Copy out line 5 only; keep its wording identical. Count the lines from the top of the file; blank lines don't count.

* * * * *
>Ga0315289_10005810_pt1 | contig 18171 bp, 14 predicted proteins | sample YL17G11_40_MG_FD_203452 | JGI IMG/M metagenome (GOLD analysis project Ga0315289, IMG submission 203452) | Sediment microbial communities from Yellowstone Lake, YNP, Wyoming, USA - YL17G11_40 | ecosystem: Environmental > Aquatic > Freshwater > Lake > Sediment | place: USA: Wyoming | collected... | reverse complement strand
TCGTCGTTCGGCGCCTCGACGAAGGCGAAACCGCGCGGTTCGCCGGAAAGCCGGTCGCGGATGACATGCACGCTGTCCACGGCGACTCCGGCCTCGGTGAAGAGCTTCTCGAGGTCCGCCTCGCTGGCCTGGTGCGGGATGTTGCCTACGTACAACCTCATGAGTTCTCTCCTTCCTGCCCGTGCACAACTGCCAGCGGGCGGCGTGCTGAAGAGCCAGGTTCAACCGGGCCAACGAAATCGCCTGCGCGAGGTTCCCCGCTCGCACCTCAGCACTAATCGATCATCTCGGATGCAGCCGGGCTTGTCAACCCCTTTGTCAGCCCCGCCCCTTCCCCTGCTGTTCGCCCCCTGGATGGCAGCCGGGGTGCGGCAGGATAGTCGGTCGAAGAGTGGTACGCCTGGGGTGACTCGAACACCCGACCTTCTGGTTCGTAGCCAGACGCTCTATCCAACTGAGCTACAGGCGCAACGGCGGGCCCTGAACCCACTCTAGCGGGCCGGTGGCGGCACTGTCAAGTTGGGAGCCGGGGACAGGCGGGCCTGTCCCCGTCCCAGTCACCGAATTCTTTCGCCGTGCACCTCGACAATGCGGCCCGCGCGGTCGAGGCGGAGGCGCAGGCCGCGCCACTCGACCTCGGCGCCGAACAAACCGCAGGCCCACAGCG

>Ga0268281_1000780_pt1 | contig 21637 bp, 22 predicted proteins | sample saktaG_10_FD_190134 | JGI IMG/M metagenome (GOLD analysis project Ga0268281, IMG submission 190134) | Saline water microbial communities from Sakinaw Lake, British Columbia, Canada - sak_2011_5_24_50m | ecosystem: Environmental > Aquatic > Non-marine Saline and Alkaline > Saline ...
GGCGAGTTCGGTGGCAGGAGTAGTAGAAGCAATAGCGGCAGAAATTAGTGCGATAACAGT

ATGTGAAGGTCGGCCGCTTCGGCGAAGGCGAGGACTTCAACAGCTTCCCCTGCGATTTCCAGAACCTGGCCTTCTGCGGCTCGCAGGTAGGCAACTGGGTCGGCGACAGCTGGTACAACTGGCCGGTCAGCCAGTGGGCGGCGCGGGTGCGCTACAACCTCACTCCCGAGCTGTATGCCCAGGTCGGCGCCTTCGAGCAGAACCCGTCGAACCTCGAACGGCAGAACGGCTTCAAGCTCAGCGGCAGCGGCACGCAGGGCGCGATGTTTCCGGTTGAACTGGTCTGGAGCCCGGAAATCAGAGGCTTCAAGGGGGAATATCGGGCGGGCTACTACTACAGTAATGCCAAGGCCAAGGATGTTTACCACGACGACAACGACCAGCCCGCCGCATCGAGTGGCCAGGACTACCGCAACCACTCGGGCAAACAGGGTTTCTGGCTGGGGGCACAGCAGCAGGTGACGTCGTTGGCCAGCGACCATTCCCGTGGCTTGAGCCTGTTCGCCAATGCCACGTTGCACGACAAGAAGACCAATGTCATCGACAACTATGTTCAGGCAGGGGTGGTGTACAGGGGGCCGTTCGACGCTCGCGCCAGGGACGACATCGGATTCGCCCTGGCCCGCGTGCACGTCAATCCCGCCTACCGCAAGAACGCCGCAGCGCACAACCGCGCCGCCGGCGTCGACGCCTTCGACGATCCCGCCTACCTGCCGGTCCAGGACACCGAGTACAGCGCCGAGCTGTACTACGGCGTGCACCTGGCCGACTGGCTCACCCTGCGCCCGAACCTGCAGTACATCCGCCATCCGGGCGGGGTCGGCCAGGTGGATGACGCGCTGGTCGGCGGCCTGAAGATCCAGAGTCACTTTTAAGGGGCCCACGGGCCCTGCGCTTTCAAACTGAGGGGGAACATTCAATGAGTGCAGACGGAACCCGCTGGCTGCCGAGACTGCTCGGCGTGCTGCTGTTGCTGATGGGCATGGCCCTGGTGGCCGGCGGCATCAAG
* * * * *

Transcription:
ATGTGAAGGTCGGCCGCTTCGGCGAAGGCGAGGACTTCAACAGCTTCCCCTGCGATTTCCAGAACCTGGCCTTCTGCGGCTCGCAGGTAGGCAACTGGGTCGGCGACAGCTGGTACAACTGGCCGGTCAGCCAGTGGGCGGCGCGGGTGCGCTACAACCTCACTCCCGAGCTGTATGCCCAGGTCGGCGCCTTCGAGCAGAACCCGTCGAACCTCGAACGGCAGAACGGCTTCAAGCTCAGCGGCAGCGGCACGCAGGGCGCGATGTTTCCGGTTGAACTGGTCTGGAGCCCGGAAATCAGAGGCTTCAAGGGGGAATATCGGGCGGGCTACTACTACAGTAATGCCAAGGCCAAGGATGTTTACCACGACGACAACGACCAGCCCGCCGCATCGAGTGGCCAGGACTACCGCAACCACTCGGGCAAACAGGGTTTCTGGCTGGGGGCACAGCAGCAGGTGACGTCGTTGGCCAGCGACCATTCCCGTGGCTTGAGCCTGTTCGCCAATGCCACGTTGCACGACAAGAAGACCAATGTCATCGACAACTATGTTCAGGCAGGGGTGGTGTACAGGGGGCCGTTCGACGCTCGCGCCAGGGACGACATCGGATTCGCCCTGGCCCGCGTGCACGTCAATCCCGCCTACCGCAAGAACGCCGCAGCGCACAACCGCGCCGCCGGCGTCGACGCCTTCGACGATCCCGCCTACCTGCCGGTCCAGGACACCGAGTACAGCGCCGAGCTGTACTACGGCGTGCACCTGGCCGACTGGCTCACCCTGCGCCCGAACCTGCAGTACATCCGCCATCCGGGCGGGGTCGGCCAGGTGGATGACGCGCTGGTCGGCGGCCTGAAGATCCAGAGTCACTTTTAAGGGGCCCACGGGCCCTGCGCTTTCAAACTGAGGGGGAACATTCAATGAGTGCAGACGGAACCCGCTGGCTGCCGAGACTGCTCGGCGTGCTGCTGTTGCTGATGGGCATGGCCCTGGTGGCCGGCGGCATCAAG